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Minneapolis Family Law Blog

Actress Kelly Rutherford's child custody dispute continues

Minnesota residents might have heard about the lengthy child custody dispute between 'Gossip Girl" actress Kelly Rutherford and her ex-husband Daniel Giersch. The 46-year-old actress has been trying to get a judge to order her two children returned to the United States for the past few years. In 2012, a judge in California ruled that Rutherford's 8-year-old son and 6-year-old daughter should remain in Europe with their father until his visa problems were resolved.

Before the judge's order in 2012, Rutherford and Giersch were sharing joint custody. However, things changed when Giersch was denied entry to the United States, and a judge made the decision to award him physical custody. Although Rutherford has fought to regain custody, a Los Angeles Superior Court judge ruled on July 23 that the state of California no longer has jurisdiction in the case.

How Minnesota’s best interests factors are changing

Tomorrow is the first day of August, and it is also the day Minnesota’s new “best interests of the child” factors go into effect. If you are at all familiar with child custody laws, then you know that all child custody decisions are made based on what is in the best interests of the child.

In order to determine what is in the child’s best interests, state lawmakers have established 13 factors that are found in Minn. Stat. Section 518.17, subd. 1. Many of the factors have been in place since the late 1970s. Of course, the times have changed greatly since then, so it was decided that the 13 factors needed a facelift.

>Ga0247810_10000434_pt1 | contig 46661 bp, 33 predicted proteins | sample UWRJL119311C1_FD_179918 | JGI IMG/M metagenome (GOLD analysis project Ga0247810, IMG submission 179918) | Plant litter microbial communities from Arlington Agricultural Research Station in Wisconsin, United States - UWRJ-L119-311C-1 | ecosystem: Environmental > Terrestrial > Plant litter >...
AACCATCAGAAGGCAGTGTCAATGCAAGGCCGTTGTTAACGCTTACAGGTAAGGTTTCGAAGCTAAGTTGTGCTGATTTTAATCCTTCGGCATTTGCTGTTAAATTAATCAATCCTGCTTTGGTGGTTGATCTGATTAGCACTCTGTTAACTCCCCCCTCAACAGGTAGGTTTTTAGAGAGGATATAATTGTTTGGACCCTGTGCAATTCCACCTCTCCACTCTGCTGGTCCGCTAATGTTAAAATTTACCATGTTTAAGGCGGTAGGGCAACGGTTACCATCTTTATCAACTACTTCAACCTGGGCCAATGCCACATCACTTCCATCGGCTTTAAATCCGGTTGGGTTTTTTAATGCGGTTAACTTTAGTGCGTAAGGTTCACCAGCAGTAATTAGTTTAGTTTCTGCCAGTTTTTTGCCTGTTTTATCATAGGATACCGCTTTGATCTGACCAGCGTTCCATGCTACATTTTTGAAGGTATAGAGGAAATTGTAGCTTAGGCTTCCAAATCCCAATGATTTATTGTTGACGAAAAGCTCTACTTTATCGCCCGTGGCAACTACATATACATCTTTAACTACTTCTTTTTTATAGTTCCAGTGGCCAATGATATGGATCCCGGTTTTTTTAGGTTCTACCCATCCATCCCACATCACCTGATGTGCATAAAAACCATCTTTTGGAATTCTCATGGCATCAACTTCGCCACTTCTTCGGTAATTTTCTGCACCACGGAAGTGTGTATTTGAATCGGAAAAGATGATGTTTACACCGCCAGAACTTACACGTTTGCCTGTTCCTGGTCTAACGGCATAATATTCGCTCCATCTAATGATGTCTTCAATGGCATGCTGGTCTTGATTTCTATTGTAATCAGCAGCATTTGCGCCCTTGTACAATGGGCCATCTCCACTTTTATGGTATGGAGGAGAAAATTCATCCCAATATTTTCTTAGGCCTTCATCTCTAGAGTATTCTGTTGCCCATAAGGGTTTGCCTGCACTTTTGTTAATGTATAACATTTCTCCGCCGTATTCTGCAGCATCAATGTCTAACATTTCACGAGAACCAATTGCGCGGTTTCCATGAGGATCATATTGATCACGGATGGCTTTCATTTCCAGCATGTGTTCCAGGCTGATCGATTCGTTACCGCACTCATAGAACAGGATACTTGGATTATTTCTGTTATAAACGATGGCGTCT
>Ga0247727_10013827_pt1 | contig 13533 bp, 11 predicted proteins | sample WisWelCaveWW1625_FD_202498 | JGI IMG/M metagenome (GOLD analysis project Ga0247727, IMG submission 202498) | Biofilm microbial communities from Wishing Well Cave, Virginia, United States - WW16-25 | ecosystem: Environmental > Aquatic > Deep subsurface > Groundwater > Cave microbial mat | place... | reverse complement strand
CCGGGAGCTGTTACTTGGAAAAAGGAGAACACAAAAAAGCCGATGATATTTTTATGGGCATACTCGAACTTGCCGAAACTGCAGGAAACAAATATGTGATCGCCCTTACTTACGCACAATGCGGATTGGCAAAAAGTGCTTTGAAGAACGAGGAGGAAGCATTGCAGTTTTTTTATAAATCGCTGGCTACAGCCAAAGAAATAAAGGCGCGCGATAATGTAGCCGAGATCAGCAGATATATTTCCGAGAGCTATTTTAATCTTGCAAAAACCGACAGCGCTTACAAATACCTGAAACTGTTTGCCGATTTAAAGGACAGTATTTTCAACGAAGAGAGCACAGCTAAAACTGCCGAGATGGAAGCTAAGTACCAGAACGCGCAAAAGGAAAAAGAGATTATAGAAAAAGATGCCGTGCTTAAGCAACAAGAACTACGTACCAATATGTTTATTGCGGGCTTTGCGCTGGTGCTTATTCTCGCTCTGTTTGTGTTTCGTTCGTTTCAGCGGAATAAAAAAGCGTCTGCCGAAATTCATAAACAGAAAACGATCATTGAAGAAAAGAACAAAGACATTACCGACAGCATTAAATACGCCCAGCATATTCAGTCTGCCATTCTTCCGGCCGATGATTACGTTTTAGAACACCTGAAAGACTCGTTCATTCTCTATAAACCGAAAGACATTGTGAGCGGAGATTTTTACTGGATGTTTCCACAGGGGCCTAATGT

Prioritizing finances over hurt feelings during a divorce

While the end of a marriage is understandably difficult and painful for many people in Minnesota, a divorce often means one needs to make important financial decisions and reevaluate priorities. This means individuals must attempt to think without the emotions that often surrounds the divorce process.

It is important to consider one's financial situation before signing a divorce decree to figure out what the future will look like after the separation process is complete. Figuring out a post-divorce budget is crucial to avoid being overextended. Many people forget two parties contributed to a married lifestyle, and changes may be necessary after a divorce.

For safety's sake, Hennepin County sets up custody swap spots

Security is a big issue for everyone on a lot of different fronts. It doesn't matter if you live in the suburbs of the Twin Cities or in one of the safest neighborhoods in Minneapolis. The days when you could simply leave the front door open are gone.

Issues don't get any easier when matters related to child custody are concerned. Indeed, very often safety concerns become even more important. If the parents involved aren't on good terms, they can be afraid for themselves and their children. Even where child custody details appear to be worked out and settled, the moments of required parental interaction can be laced with tension.

Do you know the key questions to ask about property division?

The decision to divorce is typically not an easy one to reach. Very likely, the motive for it is an emotional one. Only after the process has started might the parties involved begin to appreciate what's needed to make sure everyone understands and is prepared to address the intricate details, especially in cases of high asset divorce.